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Fire ravaged mill set for conversion

PUBLISHED: 19:38 29 December 2001 | UPDATED: 15:22 03 March 2010

A WOODBRIDGE mill, ravaged by fire around eight years ago, finally looks set to be turned into flats.

More than ten years ago, in 1989, planning permission was granted for the conversion and extension of the Deben Mill, Melton to form 58 flats.

A WOODBRIDGE mill, ravaged by fire around eight years ago, finally looks set to be turned into flats.

More than ten years ago, in 1989, planning permission was granted for the conversion and extension of the Deben Mill, Melton to form 58 flats.

Following the blaze in 1994, the buiding has become something of an eyesore in the area and it now looks like the mill will have to be completely rebuilt by developers, Bellway Homes.

Built in the 19th century, it closed as a mill around 1963 and was then used by Anglia Foods before it fell into disrepair.

Despite some criticism and opposition from both Melton parish council and Woodbridge town council, along with Railtrack, Suffolk County Council education department and some residents in the area, Suffolk Coastal District Council has recommended approval for the application.

Part of the site will also be devoted to employment areas as well as residential and planning permission had already been granted in 1989 for three two-storey office buildings.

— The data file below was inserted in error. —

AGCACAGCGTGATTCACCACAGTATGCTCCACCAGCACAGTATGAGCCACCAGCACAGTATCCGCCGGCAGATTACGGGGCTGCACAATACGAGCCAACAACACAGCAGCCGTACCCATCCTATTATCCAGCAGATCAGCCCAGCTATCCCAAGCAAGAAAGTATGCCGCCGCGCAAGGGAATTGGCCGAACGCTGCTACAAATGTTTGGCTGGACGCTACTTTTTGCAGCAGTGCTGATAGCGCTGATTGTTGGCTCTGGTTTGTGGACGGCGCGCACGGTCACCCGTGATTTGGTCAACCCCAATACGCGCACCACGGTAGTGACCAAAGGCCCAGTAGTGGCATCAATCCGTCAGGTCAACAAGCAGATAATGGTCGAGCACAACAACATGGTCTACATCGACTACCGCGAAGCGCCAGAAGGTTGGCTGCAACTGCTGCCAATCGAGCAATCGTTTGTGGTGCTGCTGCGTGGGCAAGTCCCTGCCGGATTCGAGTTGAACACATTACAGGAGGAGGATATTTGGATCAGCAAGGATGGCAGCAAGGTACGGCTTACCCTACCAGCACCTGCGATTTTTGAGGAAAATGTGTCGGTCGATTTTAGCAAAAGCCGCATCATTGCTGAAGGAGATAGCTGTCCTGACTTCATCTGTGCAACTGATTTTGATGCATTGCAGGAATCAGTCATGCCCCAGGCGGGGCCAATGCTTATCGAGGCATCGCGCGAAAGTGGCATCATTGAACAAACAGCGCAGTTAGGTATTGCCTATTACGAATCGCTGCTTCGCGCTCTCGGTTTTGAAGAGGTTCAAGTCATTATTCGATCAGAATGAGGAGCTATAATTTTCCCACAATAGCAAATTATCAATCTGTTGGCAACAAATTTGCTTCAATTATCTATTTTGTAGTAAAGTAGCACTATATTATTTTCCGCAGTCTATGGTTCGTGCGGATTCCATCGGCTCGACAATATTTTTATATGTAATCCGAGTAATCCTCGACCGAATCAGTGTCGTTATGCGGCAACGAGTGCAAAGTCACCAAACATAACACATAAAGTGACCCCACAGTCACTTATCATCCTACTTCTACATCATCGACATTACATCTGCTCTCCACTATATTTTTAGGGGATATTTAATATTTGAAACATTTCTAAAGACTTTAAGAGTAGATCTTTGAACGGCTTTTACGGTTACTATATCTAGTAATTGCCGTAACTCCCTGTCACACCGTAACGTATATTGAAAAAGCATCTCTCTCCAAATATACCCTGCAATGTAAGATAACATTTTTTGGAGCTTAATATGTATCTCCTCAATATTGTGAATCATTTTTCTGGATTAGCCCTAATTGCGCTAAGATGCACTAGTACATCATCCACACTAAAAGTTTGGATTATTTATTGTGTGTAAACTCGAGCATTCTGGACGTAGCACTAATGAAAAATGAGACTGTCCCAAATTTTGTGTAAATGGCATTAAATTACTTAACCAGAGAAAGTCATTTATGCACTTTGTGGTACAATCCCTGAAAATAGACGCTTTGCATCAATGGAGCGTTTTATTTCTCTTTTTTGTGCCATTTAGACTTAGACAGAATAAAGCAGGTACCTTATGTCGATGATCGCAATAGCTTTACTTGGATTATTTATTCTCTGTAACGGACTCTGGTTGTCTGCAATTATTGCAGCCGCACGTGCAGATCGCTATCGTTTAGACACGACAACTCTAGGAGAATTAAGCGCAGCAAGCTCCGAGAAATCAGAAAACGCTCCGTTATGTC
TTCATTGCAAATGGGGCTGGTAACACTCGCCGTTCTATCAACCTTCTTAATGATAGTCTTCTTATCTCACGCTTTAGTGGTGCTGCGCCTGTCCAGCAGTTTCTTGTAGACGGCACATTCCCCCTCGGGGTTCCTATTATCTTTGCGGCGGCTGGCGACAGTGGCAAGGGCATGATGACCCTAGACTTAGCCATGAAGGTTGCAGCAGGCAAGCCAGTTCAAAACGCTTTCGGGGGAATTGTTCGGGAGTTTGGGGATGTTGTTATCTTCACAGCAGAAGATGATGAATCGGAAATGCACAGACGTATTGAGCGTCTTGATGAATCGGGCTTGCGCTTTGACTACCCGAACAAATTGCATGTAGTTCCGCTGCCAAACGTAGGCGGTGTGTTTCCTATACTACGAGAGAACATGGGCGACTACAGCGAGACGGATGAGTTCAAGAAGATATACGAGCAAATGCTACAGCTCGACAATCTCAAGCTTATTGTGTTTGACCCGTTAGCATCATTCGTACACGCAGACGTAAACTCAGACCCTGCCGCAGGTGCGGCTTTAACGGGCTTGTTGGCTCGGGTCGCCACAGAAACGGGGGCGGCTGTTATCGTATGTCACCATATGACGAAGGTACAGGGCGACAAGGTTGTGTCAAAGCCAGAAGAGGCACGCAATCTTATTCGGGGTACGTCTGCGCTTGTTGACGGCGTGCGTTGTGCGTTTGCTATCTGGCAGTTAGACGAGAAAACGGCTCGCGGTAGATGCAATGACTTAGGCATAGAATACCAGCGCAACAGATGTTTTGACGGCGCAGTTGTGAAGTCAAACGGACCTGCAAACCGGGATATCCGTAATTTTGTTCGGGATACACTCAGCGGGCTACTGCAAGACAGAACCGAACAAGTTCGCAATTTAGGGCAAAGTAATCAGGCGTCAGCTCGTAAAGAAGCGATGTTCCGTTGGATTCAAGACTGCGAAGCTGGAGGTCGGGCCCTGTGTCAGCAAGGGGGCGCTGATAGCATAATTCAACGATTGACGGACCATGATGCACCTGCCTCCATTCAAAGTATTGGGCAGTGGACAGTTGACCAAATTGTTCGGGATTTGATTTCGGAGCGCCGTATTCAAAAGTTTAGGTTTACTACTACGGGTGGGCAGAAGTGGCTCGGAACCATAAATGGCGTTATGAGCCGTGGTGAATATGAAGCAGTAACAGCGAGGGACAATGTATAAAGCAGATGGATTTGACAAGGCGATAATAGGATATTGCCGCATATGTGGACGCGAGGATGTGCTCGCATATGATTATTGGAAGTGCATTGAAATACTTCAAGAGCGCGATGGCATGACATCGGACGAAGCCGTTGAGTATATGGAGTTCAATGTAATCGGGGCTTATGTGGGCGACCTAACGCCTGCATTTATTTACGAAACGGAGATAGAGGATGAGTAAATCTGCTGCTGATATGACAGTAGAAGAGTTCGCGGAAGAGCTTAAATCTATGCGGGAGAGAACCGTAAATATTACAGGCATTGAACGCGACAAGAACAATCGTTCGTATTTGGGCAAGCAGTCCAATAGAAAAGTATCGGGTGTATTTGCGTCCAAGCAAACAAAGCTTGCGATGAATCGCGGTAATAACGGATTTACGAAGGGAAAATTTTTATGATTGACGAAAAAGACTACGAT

Planning permission had been due to expire in March 2000 but the construction of a new road access into Melton Hill kept it live.

Some flats have already been built on the site and according to the developers, have already generated huge interest.

If approved, the new mill would be either five stories high with 29 one bedroomed flats and the same amount of two bedroomed flats.

Red bricks would be used to match the existing mill and 66 parking spaces and two refuse stores would also be included.

Melton parish councillors fear that not enough parking spaces have been allocated, as some couples in the apartments may have two cars, which would cause added pressure when visitors arrived.

But parish council clerk Trevor Brown conceded that despite this, it is recognised that something has to be done with the area which has been standing derelict.

Suffolk County Council education department is also requesting money from the developers to support education in the area.

The application comes under scrutiny by Suffolk Coastal's south area devlopment control sub-committee on January 9.


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